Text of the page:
The Bill falls short of committing to universal access to treatment for people living with HIV, thanks to the phrase “as far as possible”.
“My virus inside only listens to ARV [antiretroviral HIV medicines], not verbal assurance from the government,” said Paul Lhungdim, president of the Delhi Network of Positive People (DNP+).
Rajya Sabha passed the HIV/AIDS Bill, 2014 on Tuesday. A day that was awaited for almost a decade ended in disappointment for the HIV community. Their one demand – removal of the phrase “as far as possible” for the treatment – was denied by all in the political class, despite assurances during numerous meetings that the parties had with representatives of the community.
During an hour-long discussion, members like Oscar Fernandes (Congress), Jairam Ramesh (Congress), D. Raja (CPI) and Tiruchi Siva (DMK) clearly supported the deletion of the phrase – which marks the difference between universal access and limited access to treatment. They urged health minister J.P. Nadda to make the amendment. But in an unexpected turn of events, the members withdrew the amendment and gave way to the Bill to pass, thereby diluting the central and state government’s obligation to provide complete treatment and the right to life-saving antiretroviral therapy (ART), the backbone of HIV/AIDS treatment in India.
“I am very sad and angry. We, the community of people living with HIV, cannot and will not accept this Bill, as the contentious clause ‘as far as possible’ is not removed. This HIV Bill, instead of protecting and safeguarding our welfare, is now protecting the government and politicians. This is not our Bill; we don’t accept it,” said Loon Gangte, regional coordinator for South Asia at the International Treatment Preparedness Coalition.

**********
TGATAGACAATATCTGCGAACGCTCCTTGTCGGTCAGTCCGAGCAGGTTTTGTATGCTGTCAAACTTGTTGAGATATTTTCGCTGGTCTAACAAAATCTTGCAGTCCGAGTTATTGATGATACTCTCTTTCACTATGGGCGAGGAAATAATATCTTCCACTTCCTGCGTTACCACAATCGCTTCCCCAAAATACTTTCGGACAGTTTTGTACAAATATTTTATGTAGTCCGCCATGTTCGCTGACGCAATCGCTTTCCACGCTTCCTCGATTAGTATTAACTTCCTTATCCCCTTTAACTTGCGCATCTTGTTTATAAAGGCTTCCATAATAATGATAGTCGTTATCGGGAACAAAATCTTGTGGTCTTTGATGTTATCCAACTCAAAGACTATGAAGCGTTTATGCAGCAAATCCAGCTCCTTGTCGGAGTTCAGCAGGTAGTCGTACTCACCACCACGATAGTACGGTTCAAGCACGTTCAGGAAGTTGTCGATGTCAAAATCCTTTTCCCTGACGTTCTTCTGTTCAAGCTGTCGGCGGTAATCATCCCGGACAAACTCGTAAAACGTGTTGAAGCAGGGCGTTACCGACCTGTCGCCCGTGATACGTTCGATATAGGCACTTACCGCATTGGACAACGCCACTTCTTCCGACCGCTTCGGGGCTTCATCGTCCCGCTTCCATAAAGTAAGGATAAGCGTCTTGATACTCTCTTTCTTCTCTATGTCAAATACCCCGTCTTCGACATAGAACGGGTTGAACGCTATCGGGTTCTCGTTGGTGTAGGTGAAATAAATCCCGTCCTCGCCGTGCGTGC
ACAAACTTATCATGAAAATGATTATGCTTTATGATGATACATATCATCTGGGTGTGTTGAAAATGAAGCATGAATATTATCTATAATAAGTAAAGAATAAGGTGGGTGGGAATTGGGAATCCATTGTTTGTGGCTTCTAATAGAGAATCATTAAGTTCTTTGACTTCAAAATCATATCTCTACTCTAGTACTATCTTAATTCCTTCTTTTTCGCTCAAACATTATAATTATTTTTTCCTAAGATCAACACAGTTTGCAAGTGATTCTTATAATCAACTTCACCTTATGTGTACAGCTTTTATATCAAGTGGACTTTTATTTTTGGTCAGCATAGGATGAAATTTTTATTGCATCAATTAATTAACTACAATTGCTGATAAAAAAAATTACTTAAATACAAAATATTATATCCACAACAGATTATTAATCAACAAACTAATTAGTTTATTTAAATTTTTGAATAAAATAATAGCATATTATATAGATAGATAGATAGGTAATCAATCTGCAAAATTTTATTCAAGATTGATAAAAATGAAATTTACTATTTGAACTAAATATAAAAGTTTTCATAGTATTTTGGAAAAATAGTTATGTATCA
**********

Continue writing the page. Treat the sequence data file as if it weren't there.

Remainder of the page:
Section 14 of the Bill pertains to treatment for HIV+ people. It states that the central and state governments will provide ART infection management as far as possible. The use of the phrase has been associated with the lack of commitment by the governments to provide treatment to all, which is a reversal of previous policy. The National AIDS Control Organisation (NACO) of the Ministry of Health and Family Welfare lists “Comprehensive care, support and treatment to all persons living with HIV/AIDS” as its objective.
“We could go to NACO and pull them up for stock outs of medicines and testing kits. We have also been to courts for ensuring better treatment. But now if a situation arises where the government cannot provide treatment, this phrase come will handy to deny treatment in the legal sense. This was the only demand of our community, and they have rejected it,” said Lhungdim.
The health minister said in the Rajya Sabha that the government will continue to provide treatment as before, indicating that the inclusion of the phrase is irrelevant.
Dismal condition of HIV programme
But the recent experiences of people living with HIV does not give confidence in these words. Stock-outs and shortages of antiretrovirals and testing kits has been a challenge since the government of India rolled out its free HIV control programme in 2003. On March 4, 2017, more than 300 children living with HIV wrote to the prime minister and health minister about the stock-out of life-saving drugs for them. Children’s medicine, Lopinavir syrup, is manufactured only by pharmaceutical firm Cipla in India. As the Indian government did not clear Cipla’s dues for the last two years, the sole manufacturer stopped supply of Lopinavir, creating a crisis for 1,000-odd children. It is only after the Global Fund intervened and paid for the next six months that the syrup was made available to children who depend on the government programme. Another medicine, Effervescent, is still not available in the market.
The Global Fund to Fight AIDS, Tuberculosis and Malaria, an international partnership mainly of G20 countries to fight these diseases, has been funding India’s efforts in treating AIDS. However, its focus is shifting more toward TB, cutting down funds allocated to AIDS. The Global Fund is also reducing funding to middle-income countries, asking them to use the country’s resources to fund their health programmes.